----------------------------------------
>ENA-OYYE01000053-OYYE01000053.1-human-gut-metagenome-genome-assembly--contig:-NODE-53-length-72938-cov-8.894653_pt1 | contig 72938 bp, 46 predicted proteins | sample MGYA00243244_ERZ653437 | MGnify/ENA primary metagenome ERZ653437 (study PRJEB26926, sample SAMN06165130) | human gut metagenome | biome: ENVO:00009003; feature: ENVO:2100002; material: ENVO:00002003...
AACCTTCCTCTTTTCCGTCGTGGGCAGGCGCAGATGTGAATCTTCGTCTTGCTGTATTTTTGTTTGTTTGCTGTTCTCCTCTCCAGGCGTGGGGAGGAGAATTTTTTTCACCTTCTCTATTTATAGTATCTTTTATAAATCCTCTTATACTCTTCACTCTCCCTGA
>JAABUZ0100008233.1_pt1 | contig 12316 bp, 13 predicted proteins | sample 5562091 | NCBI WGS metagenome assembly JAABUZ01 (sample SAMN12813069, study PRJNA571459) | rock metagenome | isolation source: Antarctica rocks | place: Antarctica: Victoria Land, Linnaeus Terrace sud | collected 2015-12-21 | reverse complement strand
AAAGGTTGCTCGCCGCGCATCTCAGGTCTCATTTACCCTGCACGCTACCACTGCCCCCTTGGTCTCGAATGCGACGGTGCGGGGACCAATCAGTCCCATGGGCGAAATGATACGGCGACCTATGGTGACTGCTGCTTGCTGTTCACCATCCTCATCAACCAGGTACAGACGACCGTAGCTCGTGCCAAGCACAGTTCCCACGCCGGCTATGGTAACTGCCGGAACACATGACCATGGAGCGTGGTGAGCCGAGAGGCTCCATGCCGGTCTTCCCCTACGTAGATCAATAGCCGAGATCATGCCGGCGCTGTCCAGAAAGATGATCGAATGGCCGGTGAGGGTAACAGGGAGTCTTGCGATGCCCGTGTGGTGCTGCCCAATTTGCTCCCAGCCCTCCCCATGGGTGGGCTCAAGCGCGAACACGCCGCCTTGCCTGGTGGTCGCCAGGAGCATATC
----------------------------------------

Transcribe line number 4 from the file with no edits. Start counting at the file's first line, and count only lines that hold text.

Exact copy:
AAAGGTTGCTCGCCGCGCATCTCAGGTCTCATTTACCCTGCACGCTACCACTGCCCCCTTGGTCTCGAATGCGACGGTGCGGGGACCAATCAGTCCCATGGGCGAAATGATACGGCGACCTATGGTGACTGCTGCTTGCTGTTCACCATCCTCATCAACCAGGTACAGACGACCGTAGCTCGTGCCAAGCACAGTTCCCACGCCGGCTATGGTAACTGCCGGAACACATGACCATGGAGCGTGGTGAGCCGAGAGGCTCCATGCCGGTCTTCCCCTACGTAGATCAATAGCCGAGATCATGCCGGCGCTGTCCAGAAAGATGATCGAATGGCCGGTGAGGGTAACAGGGAGTCTTGCGATGCCCGTGTGGTGCTGCCCAATTTGCTCCCAGCCCTCCCCATGGGTGGGCTCAAGCGCGAACACGCCGCCTTGCCTGGTGGTCGCCAGGAGCATATC